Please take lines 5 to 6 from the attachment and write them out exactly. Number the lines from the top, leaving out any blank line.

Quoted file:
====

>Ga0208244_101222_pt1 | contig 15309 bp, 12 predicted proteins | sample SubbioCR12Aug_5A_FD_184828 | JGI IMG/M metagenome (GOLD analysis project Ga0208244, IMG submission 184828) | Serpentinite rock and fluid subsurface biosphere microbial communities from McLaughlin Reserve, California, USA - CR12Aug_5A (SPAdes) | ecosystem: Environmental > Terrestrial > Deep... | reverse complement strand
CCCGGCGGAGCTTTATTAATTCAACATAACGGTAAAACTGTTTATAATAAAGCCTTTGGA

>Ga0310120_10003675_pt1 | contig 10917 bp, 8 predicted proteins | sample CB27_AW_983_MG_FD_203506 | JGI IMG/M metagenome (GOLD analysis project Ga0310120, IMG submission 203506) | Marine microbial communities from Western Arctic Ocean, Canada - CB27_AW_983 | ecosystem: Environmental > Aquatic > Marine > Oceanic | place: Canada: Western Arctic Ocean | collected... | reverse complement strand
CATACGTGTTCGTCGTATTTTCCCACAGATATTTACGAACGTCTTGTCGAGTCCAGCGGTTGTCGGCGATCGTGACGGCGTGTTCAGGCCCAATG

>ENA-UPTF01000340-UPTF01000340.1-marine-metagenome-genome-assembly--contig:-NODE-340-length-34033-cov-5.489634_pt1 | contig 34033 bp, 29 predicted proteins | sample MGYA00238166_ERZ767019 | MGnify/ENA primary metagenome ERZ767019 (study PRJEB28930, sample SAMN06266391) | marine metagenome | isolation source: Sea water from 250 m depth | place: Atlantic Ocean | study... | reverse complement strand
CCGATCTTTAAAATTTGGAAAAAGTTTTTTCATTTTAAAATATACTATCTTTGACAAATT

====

>ENA-UPTF01000340-UPTF01000340.1-marine-metagenome-genome-assembly--contig:-NODE-340-length-34033-cov-5.489634_pt1 | contig 34033 bp, 29 predicted proteins | sample MGYA00238166_ERZ767019 | MGnify/ENA primary metagenome ERZ767019 (study PRJEB28930, sample SAMN06266391) | marine metagenome | isolation source: Sea water from 250 m depth | place: Atlantic Ocean | study... | reverse complement strand
CCGATCTTTAAAATTTGGAAAAAGTTTTTTCATTTTAAAATATACTATCTTTGACAAATT